New at Southwest Sound, June 21

by Cooper Stapleton

June 14Kamasi Washington, “Heaven and Earth”Kamasi Washington has helped bring jazz into the hearts, minds, and ears of a new generation with his work on seminal hip-hop records. His last few studio efforts attracted a lot of attention in the jazz space. His last EP was an interesting – if by its own nature repetitive – foray into smooth jazz, and his debut was one of the few records to actually deserve its title of “The Epic.” But, “Heaven and Earth” is poised to bring that sound to an even wider audience, and maybe show the young bucks that jazz isn’t old music. In 2018, it can be as fresh as it ever was. His works are dynamic and warm, and the introduction to “Space Traveller’s Lullaby” sounds like the overture to a classic movie, while “Fists of Fury” feels like an expanded take on the theme to the classic Bruce Lee flick of the same name. It has a swing to it that is both subtle and immediately gets you moving. There are surprise bursts of free jazz, but for the most part, the record is remarkably restrained, giving even more power to the compositions that let not just Kamasi shine, but EVERY member of the band as well. Trombonist Ryan Porter makes an especially stunning mark on “The Psalmist,” which allows him to let loose while drummers Tony Austin and Ronald Bruner Jr., along with bassist Miles Mosley, lay the groovy groundwork support.

Nine Inch Nails, “Bad Witch”Trent Reznor and company have returned with the final installment of their trilogy with the album “Bad Witch.” It completes the trio of records that started with 2016’s “Not The Actual Events,” and 2017’s “Add Violence.” This album leans more on the side of rumbling dissonance with the first record of the series. Some of the tracks, including lead single “God Break Down the Door,” channel his work with the late David Bowie, allowing Reznor to croon over a quiet beat. This song shows up on the second half of the record, and it offers a slight respite from the bombardment of dissonant breaks that open up the album. “Ahead of Ourselves” is the track on the album that tunes in most to the nostalgic ’90s sound of the band, and it’s the closest Reznor has come to that sound in a long time. “Ahead of Ourselves” churns and writhes at a faster BPM than most of his tracks did even back then, with broken drum machines spazzing out breaks faster than the mind can process. This is quintessential Nine Inch Nails. There is something surprising, but at the same time it all feels very familiar. Ultimately, “Bad Witch” encapsulates the modern sound that Reznor seems to be reaching for, and wraps up the trilogy of records in a perfect way. It blends those old and new sounds and shows a glimpse of what could lie on the other side of the horizon. I am looking forward to what may come next.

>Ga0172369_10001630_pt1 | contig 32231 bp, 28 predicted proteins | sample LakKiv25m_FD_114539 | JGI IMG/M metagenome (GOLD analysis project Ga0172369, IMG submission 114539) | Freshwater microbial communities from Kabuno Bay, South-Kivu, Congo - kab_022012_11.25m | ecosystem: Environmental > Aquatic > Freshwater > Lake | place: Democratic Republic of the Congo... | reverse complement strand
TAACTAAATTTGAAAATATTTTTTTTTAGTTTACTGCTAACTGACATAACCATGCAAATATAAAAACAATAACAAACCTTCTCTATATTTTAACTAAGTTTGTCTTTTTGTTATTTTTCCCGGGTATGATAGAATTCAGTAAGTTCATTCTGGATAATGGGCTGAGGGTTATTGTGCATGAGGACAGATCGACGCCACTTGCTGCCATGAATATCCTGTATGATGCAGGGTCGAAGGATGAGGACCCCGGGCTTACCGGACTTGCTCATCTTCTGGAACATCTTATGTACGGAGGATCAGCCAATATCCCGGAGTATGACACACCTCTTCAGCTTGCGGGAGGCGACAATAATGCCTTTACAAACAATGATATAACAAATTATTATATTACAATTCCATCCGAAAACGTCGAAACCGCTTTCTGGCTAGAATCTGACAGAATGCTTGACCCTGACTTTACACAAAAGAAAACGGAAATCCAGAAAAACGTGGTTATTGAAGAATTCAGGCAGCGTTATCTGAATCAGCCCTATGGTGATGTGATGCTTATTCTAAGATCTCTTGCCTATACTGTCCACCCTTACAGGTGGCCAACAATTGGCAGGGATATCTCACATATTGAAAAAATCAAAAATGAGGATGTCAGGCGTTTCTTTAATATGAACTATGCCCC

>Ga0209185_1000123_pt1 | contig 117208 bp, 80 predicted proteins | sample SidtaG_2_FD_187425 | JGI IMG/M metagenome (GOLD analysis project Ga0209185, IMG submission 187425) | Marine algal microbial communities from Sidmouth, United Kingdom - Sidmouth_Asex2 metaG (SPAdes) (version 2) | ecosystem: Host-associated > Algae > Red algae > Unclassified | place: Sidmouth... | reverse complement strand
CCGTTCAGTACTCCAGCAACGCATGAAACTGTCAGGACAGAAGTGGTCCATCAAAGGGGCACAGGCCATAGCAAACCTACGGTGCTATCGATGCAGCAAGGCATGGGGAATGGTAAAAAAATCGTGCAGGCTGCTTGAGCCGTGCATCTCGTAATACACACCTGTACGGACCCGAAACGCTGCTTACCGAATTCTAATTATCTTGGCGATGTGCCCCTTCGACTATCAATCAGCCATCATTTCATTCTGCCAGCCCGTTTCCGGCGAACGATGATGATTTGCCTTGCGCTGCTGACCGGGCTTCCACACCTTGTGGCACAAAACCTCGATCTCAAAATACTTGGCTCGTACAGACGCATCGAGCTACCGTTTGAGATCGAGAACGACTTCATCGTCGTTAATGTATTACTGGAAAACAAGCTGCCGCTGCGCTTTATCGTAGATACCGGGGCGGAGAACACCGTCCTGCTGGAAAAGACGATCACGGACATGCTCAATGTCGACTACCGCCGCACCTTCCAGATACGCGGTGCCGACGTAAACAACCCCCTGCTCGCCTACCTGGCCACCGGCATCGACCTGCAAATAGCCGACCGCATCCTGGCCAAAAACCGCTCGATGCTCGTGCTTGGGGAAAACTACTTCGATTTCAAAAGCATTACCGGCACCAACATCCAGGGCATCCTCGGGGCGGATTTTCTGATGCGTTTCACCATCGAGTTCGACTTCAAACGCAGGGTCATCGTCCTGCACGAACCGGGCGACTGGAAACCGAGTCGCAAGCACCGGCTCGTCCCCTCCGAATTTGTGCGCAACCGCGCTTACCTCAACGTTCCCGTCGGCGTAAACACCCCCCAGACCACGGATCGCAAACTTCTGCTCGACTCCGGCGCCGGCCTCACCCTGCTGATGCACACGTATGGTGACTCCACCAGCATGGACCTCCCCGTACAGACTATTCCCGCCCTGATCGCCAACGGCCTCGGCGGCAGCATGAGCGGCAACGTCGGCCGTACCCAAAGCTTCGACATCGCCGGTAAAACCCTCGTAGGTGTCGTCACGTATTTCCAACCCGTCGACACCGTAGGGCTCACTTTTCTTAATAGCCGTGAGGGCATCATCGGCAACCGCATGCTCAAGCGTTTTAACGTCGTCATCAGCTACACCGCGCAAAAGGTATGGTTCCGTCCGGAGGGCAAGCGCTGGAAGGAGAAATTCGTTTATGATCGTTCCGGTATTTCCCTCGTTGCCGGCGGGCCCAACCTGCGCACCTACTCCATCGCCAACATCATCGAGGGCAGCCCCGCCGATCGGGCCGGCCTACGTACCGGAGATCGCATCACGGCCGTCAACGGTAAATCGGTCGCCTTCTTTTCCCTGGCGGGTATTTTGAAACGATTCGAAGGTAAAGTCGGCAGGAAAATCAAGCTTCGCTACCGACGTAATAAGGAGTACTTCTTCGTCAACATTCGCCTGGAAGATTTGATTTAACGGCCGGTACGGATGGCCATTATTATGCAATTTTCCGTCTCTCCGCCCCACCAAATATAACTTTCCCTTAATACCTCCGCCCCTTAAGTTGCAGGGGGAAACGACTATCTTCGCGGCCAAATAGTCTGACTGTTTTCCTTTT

Other new releases include records from Dawes, Blue October, The Orb, Panic at the Disco and more.

Cooper Stapleton


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